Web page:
The Samarkand declaration, describing Central Asia as the “core” of the Shanghai Cooperation Organisation (SCO), also reflects on the challenges and aspirations common to South Asia. This includes stabilising Afghanistan. The US strategy too recognises that a “secure and stable” Central Asia would contribute “directly” to the US’s counterterrorism efforts and a “secure and stable” Afghanistan should be a top priority for the region. Facing serious divisions within, the China-led SCO does not have an ostensible anti-US tilt. However, competition between the US and China around the Indo-Pacific has eclipsed the competition — panning across an arc of Central Asia, Afghanistan and Pakistan. This “arc” is also crucial to Chinese security interests.
In Afghanistan, the Taliban is battling multiple challenges to security and stability. The killing of al Qaeda (AQ) amir Ayman al Zawahiri in a US drone strike in Kabul has created fresh doubts about the Taliban’s intentions as well as capacity to go after terror networks. With the Ukraine war continuing, Russia has fewer resources to spare for security situations across Central Asia. China does not seem “ready” to provide a security umbrella to Central Asia or Afghanistan. But it is closely coordinating moves with Pakistan across this arc and beyond, where China has ambitions of becoming the pre-eminent Asiatic power and use it to weaken competition from the US across the Indian Ocean region.
However, Pakistan’s forces are facing direct attacks in tribal areas, including in Peshawar and the Swat Valley that had once come under the Tehreek e Taliban Pakistan (TTP). Recently, local TTP fighters of Gilgit-Baltistan held a minister and several others hostage to negotiate the release of their fighters. The Baloch Liberation Army too is taking army personnel hostage and negotiating the release of Baloch cadres. The Taliban-mediated talks between the TTP and the Pakistan army have also failed.
In June 2021, the UN Security Council report documented the presence of 8,000 to 10,000 foreign fighters in Afghanistan, mostly affiliated with the Taliban and hailing from the north Caucasus region of Russia, Pakistan and China’s Xinjiang province. The report said such groups included hundreds of fighters of the East Turkistan Islamic Movement (ETIM) and Central Asian groups such as the Islamic Movement of Uzbekistan and Islamic Jihad Union. Historically, such groups had operated freely in the tribal belt of Pakistan until the army initiated operations against them. This crackdown started with raids on Lal Masjid in Islamabad in July 2007, the trigger for which was the abduction of seven Chinese staff from a Chinese massage parlour by a “vice and virtue” group of Jamia Hafsa seminary. Since then, Chinese interests in Pakistan have often been targeted by the “bad” Taliban as well as Baloch groups, both of which have upped the ante since the Taliban takeover of Afghanistan.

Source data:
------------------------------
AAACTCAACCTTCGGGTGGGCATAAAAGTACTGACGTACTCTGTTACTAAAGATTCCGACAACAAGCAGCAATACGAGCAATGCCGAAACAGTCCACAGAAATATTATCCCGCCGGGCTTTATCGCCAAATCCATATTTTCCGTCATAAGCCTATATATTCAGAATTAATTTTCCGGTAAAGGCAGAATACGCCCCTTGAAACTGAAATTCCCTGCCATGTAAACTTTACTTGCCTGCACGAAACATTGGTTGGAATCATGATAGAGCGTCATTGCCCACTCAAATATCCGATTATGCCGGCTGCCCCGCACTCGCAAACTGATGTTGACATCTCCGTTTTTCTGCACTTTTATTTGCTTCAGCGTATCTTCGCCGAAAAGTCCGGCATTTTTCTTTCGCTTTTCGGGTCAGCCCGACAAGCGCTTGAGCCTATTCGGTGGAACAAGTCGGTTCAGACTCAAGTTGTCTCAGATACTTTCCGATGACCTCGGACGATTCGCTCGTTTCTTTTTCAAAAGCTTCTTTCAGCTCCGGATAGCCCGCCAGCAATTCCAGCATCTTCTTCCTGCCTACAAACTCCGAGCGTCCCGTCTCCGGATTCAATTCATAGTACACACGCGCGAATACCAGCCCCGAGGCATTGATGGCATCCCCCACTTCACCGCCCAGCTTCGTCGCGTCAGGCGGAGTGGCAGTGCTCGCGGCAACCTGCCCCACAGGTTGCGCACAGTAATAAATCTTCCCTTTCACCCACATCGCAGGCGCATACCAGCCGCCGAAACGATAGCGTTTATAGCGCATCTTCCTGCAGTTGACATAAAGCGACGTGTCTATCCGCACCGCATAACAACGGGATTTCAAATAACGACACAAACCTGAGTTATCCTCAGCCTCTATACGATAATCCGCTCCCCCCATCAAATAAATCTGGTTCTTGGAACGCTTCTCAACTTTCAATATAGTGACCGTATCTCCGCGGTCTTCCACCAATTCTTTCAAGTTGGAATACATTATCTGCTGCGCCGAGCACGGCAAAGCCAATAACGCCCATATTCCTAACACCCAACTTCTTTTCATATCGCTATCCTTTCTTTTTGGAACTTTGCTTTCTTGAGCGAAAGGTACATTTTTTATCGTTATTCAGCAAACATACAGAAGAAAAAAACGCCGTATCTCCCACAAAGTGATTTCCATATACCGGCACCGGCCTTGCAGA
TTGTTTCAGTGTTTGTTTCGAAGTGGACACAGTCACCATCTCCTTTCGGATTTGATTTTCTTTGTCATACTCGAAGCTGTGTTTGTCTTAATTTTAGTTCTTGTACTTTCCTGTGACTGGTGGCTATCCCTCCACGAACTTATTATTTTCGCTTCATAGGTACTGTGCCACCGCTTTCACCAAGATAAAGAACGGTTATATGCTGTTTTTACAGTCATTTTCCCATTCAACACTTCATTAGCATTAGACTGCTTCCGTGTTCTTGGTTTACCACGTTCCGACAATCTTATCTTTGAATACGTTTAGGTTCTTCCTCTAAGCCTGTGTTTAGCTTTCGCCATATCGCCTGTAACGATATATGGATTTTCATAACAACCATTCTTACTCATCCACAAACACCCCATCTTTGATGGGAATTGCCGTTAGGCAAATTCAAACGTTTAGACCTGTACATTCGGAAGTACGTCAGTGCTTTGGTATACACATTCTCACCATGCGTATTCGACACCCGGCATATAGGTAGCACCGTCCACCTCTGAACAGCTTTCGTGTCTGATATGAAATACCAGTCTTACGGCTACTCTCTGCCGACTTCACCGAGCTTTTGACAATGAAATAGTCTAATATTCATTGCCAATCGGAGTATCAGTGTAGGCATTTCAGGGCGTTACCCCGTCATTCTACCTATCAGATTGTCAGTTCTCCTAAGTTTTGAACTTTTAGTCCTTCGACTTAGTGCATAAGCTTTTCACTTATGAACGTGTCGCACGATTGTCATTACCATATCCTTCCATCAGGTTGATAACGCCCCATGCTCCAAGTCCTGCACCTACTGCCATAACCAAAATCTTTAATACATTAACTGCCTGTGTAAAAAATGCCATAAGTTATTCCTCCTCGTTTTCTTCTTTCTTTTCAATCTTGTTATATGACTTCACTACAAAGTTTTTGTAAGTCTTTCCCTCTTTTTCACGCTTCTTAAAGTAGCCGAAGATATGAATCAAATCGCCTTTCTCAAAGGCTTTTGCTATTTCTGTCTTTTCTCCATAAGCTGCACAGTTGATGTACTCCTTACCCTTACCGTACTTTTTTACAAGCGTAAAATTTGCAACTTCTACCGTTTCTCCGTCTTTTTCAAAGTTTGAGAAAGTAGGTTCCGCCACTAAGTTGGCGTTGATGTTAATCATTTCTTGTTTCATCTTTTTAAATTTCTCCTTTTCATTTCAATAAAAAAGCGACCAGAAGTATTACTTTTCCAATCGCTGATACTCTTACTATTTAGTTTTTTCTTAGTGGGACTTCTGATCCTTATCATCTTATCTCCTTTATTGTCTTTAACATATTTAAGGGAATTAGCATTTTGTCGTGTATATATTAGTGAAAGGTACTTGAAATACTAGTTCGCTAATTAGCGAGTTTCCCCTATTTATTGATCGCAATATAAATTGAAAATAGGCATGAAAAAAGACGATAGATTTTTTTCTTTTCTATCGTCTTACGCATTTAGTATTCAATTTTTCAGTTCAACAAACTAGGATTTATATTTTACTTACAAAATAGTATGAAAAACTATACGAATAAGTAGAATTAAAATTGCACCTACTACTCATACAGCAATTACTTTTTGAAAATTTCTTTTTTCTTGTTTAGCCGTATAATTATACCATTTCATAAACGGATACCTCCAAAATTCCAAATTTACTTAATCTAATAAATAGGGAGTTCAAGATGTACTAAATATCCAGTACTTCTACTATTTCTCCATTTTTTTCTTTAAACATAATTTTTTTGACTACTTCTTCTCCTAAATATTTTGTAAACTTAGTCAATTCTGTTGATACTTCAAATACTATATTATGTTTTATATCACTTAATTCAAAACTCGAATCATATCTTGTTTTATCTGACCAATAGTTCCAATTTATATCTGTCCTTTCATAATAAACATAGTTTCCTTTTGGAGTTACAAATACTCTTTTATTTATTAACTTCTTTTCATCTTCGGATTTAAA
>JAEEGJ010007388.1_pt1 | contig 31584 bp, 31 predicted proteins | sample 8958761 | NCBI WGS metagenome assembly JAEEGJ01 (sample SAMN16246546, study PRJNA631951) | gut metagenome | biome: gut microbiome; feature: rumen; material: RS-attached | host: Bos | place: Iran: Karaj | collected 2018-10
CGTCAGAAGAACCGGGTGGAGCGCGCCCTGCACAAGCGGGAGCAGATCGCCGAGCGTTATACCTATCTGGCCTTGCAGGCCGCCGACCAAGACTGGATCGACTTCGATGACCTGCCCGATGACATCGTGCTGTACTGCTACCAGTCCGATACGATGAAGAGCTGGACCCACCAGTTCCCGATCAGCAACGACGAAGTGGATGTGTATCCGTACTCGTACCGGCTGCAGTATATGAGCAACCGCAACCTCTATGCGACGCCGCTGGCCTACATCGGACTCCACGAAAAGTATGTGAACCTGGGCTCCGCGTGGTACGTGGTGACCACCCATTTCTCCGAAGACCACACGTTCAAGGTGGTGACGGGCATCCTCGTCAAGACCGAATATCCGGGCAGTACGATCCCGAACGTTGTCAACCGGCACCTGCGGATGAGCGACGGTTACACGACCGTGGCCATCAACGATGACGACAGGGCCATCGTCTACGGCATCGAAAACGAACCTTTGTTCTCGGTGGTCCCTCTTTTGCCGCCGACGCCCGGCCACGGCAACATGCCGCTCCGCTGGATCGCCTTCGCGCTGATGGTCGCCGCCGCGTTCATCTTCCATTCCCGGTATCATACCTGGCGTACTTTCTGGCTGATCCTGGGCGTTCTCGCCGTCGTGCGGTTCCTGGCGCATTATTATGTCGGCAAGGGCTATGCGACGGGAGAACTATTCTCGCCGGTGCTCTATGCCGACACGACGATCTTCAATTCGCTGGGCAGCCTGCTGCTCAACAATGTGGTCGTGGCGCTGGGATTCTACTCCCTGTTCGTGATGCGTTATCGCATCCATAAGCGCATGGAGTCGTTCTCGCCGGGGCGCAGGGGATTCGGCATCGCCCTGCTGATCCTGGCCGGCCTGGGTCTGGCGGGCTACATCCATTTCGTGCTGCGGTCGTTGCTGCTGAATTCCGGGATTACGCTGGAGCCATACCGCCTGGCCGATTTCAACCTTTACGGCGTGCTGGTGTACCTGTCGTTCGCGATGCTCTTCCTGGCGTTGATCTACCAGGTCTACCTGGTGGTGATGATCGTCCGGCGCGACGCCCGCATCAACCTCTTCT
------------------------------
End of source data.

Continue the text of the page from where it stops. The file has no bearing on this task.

Pakistan “delivered” the Taliban to the US for the Doha talks. And the Taliban used the opportunity to reach out to the larger world, including Central Asia and China. As a result, the ETIM and Central Asian terror groups seem to be maintaining tactical silence in Afghanistan. The Doha Agreement signalled that the Taliban was all set to become a part of the government. Thus, wary of the departure of US troops from Afghanistan, China started engaging deeply with the Taliban, including receiving Mullah Baradar as a state guest in July 2021. However, China’s direct influence in Afghanistan remains limited.
Meanwhile, Pakistan has continued expanding its proxy game across the arc and beyond, while using diplomacy as the perfect smokescreen. China, in alliance with Pakistan, is trying to “reverse stretch” other states in the region with proxy violence and border engagements — the belligerence on Indian borders within two months of the signing of the US-Taliban agreement in February 2020 is an example. Moreover, the rising levels of proxy violence across Af-Pak and aggressive propaganda of “new age” proxies commanded by the Pakistan deep state, among them the al Qaeda and Islamic State Khorasan Province (ISKP), are serious threats. Recently, the ISKP unleashed propaganda that hard sell “extremism” as a viable ideology and promotes lone-wolf acts of terrorism.
The joint China-Pakistan moves include consistent hardening of the LAC with India and putting a technical hold on UN designations of Pakistan-backed terror operatives, including the mastermind of the Mumbai attack, Sajid Mir. The recent docking of Chinese-built Pakistani frigate PNS Taimur at the Colombo port and China’s spy ship Yuan Wang 5 at Hambantota port appears to be aimed at spreading their footprints in the Indian Ocean region.
US-China competition in the region has a nuclear dimension because of the presence of three nuclear weapon states. China started helping Pakistan develop its military and nuclear muscle mainly to offset threats arising from strong Indo-Soviet cooperation. Through the Cold War decades, China and Pakistan cooperated with the West and did not attract deep “scrutiny” of their nuclear weapon programmes. While it may take China a while to build nuclear parity with the US, it has already built Pakistan as an “all-weather” nuclear state. The latest “bonhomie” between the US and Pakistan appears to be a “calibrated” US response to “engage with a dangerous” Pakistan as well as to challenge Chinese moves involving Pakistan. However, unlike the on-and-off US-Pakistan engagements, China-Pakistan cooperation spans the entire gamut of security and geopolitical areas and is sustained by the supremacy of the army in Pakistan.